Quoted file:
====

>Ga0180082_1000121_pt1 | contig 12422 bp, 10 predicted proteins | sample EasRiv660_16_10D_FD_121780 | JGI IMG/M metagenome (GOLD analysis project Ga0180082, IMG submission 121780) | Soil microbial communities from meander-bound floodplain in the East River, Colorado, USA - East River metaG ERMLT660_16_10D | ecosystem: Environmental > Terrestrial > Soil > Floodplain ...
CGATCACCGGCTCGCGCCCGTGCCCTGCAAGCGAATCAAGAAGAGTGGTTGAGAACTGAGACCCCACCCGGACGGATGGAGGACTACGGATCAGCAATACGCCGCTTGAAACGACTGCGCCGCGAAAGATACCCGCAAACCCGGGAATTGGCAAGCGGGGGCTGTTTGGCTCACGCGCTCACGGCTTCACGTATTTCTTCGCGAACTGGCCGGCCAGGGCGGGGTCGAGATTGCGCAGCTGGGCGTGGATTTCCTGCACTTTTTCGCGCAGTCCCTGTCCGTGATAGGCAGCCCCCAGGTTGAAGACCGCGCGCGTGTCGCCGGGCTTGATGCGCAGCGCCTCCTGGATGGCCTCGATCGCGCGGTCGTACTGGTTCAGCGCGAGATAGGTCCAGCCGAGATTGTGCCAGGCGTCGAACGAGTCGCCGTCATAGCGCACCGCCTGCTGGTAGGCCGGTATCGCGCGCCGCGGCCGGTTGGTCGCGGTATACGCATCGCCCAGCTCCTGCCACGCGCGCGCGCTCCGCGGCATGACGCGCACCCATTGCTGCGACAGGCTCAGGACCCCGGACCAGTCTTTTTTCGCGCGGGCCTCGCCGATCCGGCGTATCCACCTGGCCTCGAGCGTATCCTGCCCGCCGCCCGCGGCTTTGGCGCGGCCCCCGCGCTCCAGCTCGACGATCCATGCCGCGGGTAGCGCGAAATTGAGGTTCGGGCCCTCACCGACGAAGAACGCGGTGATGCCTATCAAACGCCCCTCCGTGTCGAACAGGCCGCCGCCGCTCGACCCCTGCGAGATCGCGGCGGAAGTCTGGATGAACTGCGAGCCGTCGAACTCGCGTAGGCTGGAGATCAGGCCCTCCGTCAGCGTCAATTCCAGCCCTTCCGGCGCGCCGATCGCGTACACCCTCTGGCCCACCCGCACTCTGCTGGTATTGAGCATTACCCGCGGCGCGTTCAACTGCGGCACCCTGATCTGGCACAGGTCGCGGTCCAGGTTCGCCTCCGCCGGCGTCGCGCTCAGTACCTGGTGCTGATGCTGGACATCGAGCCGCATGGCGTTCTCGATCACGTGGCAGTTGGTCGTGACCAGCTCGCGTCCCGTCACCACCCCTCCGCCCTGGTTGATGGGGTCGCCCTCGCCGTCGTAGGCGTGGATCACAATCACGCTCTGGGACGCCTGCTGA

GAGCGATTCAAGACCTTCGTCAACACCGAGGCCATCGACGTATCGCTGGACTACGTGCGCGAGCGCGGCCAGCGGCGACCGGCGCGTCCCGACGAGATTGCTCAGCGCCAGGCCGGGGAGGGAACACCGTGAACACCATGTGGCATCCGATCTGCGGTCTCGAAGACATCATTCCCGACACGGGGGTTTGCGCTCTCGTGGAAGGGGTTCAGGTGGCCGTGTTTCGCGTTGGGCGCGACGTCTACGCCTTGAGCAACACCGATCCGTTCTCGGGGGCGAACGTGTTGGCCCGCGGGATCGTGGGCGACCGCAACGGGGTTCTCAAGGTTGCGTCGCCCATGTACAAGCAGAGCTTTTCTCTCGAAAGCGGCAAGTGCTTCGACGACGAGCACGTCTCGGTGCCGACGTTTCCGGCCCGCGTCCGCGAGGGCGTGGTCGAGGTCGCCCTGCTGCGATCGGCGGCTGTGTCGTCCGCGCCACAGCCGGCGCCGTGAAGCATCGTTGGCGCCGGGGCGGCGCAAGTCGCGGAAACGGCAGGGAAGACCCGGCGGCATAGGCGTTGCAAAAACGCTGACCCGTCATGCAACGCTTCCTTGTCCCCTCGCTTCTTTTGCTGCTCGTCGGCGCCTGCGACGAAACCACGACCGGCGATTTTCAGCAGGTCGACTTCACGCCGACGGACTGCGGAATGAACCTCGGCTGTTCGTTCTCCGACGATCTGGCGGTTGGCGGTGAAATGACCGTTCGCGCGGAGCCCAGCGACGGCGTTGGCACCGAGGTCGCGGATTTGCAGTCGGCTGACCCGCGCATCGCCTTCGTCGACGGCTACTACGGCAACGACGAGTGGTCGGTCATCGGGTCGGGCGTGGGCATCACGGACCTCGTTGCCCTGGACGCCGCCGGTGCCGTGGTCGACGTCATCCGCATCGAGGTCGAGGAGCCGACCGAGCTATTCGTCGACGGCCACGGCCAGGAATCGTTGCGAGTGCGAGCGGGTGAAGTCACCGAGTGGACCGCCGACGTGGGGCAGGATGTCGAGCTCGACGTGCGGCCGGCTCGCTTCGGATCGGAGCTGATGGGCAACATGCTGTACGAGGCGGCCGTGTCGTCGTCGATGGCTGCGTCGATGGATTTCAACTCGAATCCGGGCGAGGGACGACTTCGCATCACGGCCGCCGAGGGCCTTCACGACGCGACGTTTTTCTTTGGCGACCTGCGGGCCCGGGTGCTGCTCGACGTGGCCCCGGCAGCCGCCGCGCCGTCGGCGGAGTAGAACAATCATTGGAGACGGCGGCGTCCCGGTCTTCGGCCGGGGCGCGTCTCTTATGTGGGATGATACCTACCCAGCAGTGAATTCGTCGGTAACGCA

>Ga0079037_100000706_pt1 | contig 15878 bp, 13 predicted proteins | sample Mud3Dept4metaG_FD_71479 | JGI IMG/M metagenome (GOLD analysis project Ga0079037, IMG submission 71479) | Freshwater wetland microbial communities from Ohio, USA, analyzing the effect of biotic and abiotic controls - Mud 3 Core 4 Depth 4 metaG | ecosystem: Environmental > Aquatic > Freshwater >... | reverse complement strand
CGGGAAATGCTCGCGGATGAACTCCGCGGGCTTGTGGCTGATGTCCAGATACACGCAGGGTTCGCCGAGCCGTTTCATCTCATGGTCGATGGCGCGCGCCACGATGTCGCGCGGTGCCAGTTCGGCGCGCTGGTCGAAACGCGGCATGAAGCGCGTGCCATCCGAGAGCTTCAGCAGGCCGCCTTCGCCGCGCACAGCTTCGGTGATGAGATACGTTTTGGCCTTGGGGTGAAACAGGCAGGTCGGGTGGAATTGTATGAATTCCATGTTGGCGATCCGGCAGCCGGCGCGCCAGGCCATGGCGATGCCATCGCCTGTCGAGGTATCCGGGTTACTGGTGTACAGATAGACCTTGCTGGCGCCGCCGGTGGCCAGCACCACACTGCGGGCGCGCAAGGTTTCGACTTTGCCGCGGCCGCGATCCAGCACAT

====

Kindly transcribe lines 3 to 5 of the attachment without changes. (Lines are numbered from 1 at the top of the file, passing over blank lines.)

GAGCGATTCAAGACCTTCGTCAACACCGAGGCCATCGACGTATCGCTGGACTACGTGCGCGAGCGCGGCCAGCGGCGACCGGCGCGTCCCGACGAGATTGCTCAGCGCCAGGCCGGGGAGGGAACACCGTGAACACCATGTGGCATCCGATCTGCGGTCTCGAAGACATCATTCCCGACACGGGGGTTTGCGCTCTCGTGGAAGGGGTTCAGGTGGCCGTGTTTCGCGTTGGGCGCGACGTCTACGCCTTGAGCAACACCGATCCGTTCTCGGGGGCGAACGTGTTGGCCCGCGGGATCGTGGGCGACCGCAACGGGGTTCTCAAGGTTGCGTCGCCCATGTACAAGCAGAGCTTTTCTCTCGAAAGCGGCAAGTGCTTCGACGACGAGCACGTCTCGGTGCCGACGTTTCCGGCCCGCGTCCGCGAGGGCGTGGTCGAGGTCGCCCTGCTGCGATCGGCGGCTGTGTCGTCCGCGCCACAGCCGGCGCCGTGAAGCATCGTTGGCGCCGGGGCGGCGCAAGTCGCGGAAACGGCAGGGAAGACCCGGCGGCATAGGCGTTGCAAAAACGCTGACCCGTCATGCAACGCTTCCTTGTCCCCTCGCTTCTTTTGCTGCTCGTCGGCGCCTGCGACGAAACCACGACCGGCGATTTTCAGCAGGTCGACTTCACGCCGACGGACTGCGGAATGAACCTCGGCTGTTCGTTCTCCGACGATCTGGCGGTTGGCGGTGAAATGACCGTTCGCGCGGAGCCCAGCGACGGCGTTGGCACCGAGGTCGCGGATTTGCAGTCGGCTGACCCGCGCATCGCCTTCGTCGACGGCTACTACGGCAACGACGAGTGGTCGGTCATCGGGTCGGGCGTGGGCATCACGGACCTCGTTGCCCTGGACGCCGCCGGTGCCGTGGTCGACGTCATCCGCATCGAGGTCGAGGAGCCGACCGAGCTATTCGTCGACGGCCACGGCCAGGAATCGTTGCGAGTGCGAGCGGGTGAAGTCACCGAGTGGACCGCCGACGTGGGGCAGGATGTCGAGCTCGACGTGCGGCCGGCTCGCTTCGGATCGGAGCTGATGGGCAACATGCTGTACGAGGCGGCCGTGTCGTCGTCGATGGCTGCGTCGATGGATTTCAACTCGAATCCGGGCGAGGGACGACTTCGCATCACGGCCGCCGAGGGCCTTCACGACGCGACGTTTTTCTTTGGCGACCTGCGGGCCCGGGTGCTGCTCGACGTGGCCCCGGCAGCCGCCGCGCCGTCGGCGGAGTAGAACAATCATTGGAGACGGCGGCGTCCCGGTCTTCGGCCGGGGCGCGTCTCTTATGTGGGATGATACCTACCCAGCAGTGAATTCGTCGGTAACGCA

>Ga0079037_100000706_pt1 | contig 15878 bp, 13 predicted proteins | sample Mud3Dept4metaG_FD_71479 | JGI IMG/M metagenome (GOLD analysis project Ga0079037, IMG submission 71479) | Freshwater wetland microbial communities from Ohio, USA, analyzing the effect of biotic and abiotic controls - Mud 3 Core 4 Depth 4 metaG | ecosystem: Environmental > Aquatic > Freshwater >... | reverse complement strand
CGGGAAATGCTCGCGGATGAACTCCGCGGGCTTGTGGCTGATGTCCAGATACACGCAGGGTTCGCCGAGCCGTTTCATCTCATGGTCGATGGCGCGCGCCACGATGTCGCGCGGTGCCAGTTCGGCGCGCTGGTCGAAACGCGGCATGAAGCGCGTGCCATCCGAGAGCTTCAGCAGGCCGCCTTCGCCGCGCACAGCTTCGGTGATGAGATACGTTTTGGCCTTGGGGTGAAACAGGCAGGTCGGGTGGAATTGTATGAATTCCATGTTGGCGATCCGGCAGCCGGCGCGCCAGGCCATGGCGATGCCATCGCCTGTCGAGGTATCCGGGTTACTGGTGTACAGATAGACCTTGCTGGCGCCGCCGGTGGCCAGCACCACACTGCGGGCGCGCAAGGTTTCGACTTTGCCGCGGCCGCGATCCAGCACAT